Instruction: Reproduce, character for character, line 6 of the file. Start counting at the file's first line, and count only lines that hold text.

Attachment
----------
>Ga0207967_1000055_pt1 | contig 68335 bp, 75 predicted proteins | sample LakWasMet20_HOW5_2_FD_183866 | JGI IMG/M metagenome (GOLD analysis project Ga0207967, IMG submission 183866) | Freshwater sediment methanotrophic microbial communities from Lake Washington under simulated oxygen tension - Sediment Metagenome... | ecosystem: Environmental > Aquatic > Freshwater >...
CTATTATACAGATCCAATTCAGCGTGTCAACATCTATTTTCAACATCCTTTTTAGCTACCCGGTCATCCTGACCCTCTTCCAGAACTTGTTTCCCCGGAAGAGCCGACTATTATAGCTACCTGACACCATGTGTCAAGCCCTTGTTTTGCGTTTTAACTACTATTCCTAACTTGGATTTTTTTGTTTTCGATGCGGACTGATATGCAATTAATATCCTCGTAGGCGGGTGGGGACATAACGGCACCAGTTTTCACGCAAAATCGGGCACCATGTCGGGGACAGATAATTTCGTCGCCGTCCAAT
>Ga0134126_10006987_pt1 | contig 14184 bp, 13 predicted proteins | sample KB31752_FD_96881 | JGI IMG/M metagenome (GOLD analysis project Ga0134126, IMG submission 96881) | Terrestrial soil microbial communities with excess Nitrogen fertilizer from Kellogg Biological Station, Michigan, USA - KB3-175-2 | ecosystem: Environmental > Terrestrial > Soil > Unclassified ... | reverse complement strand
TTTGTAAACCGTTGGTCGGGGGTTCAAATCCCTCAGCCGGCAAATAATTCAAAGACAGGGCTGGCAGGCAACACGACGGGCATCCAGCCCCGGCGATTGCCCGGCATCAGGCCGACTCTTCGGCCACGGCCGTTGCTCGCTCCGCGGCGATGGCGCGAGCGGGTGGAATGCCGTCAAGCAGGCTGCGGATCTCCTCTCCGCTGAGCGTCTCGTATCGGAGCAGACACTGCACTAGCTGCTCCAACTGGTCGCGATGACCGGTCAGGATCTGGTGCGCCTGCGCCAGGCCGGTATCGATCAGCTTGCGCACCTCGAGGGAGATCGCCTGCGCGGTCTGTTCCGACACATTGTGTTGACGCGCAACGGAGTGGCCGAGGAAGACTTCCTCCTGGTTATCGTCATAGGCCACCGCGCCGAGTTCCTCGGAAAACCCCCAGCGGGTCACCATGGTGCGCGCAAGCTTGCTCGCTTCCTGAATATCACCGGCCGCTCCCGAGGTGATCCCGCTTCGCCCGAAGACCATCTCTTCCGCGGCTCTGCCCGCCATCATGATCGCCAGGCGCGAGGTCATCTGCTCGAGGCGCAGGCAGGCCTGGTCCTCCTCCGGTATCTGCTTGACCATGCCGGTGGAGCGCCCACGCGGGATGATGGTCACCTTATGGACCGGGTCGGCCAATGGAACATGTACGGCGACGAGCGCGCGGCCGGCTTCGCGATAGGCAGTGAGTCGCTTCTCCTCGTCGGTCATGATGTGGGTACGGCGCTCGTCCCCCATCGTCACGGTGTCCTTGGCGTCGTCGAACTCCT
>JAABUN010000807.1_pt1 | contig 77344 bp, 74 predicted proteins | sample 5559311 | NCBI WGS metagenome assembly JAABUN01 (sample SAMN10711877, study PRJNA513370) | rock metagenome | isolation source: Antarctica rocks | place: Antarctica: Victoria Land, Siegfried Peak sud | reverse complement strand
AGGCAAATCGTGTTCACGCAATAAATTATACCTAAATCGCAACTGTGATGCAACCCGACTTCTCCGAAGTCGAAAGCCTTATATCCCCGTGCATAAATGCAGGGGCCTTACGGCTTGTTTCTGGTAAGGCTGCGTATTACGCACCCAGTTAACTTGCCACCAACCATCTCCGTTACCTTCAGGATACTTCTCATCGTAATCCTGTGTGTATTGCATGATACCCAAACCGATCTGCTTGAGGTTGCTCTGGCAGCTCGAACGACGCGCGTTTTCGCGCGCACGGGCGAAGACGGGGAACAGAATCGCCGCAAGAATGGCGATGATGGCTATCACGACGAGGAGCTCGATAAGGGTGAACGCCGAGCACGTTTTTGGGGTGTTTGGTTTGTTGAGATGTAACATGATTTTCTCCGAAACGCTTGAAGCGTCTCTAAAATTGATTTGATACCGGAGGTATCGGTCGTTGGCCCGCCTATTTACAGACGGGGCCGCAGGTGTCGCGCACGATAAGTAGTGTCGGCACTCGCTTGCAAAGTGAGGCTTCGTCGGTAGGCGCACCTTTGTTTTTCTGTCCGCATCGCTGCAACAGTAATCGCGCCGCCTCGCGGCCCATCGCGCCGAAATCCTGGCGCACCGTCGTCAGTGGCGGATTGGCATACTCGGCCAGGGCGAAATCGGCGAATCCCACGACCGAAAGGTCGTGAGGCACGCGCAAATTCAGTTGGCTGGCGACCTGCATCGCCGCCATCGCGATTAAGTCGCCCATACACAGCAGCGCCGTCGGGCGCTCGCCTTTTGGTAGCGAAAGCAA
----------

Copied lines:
AGGCAAATCGTGTTCACGCAATAAATTATACCTAAATCGCAACTGTGATGCAACCCGACTTCTCCGAAGTCGAAAGCCTTATATCCCCGTGCATAAATGCAGGGGCCTTACGGCTTGTTTCTGGTAAGGCTGCGTATTACGCACCCAGTTAACTTGCCACCAACCATCTCCGTTACCTTCAGGATACTTCTCATCGTAATCCTGTGTGTATTGCATGATACCCAAACCGATCTGCTTGAGGTTGCTCTGGCAGCTCGAACGACGCGCGTTTTCGCGCGCACGGGCGAAGACGGGGAACAGAATCGCCGCAAGAATGGCGATGATGGCTATCACGACGAGGAGCTCGATAAGGGTGAACGCCGAGCACGTTTTTGGGGTGTTTGGTTTGTTGAGATGTAACATGATTTTCTCCGAAACGCTTGAAGCGTCTCTAAAATTGATTTGATACCGGAGGTATCGGTCGTTGGCCCGCCTATTTACAGACGGGGCCGCAGGTGTCGCGCACGATAAGTAGTGTCGGCACTCGCTTGCAAAGTGAGGCTTCGTCGGTAGGCGCACCTTTGTTTTTCTGTCCGCATCGCTGCAACAGTAATCGCGCCGCCTCGCGGCCCATCGCGCCGAAATCCTGGCGCACCGTCGTCAGTGGCGGATTGGCATACTCGGCCAGGGCGAAATCGGCGAATCCCACGACCGAAAGGTCGTGAGGCACGCGCAAATTCAGTTGGCTGGCGACCTGCATCGCCGCCATCGCGATTAAGTCGCCCATACACAGCAGCGCCGTCGGGCGCTCGCCTTTTGGTAGCGAAAGCAA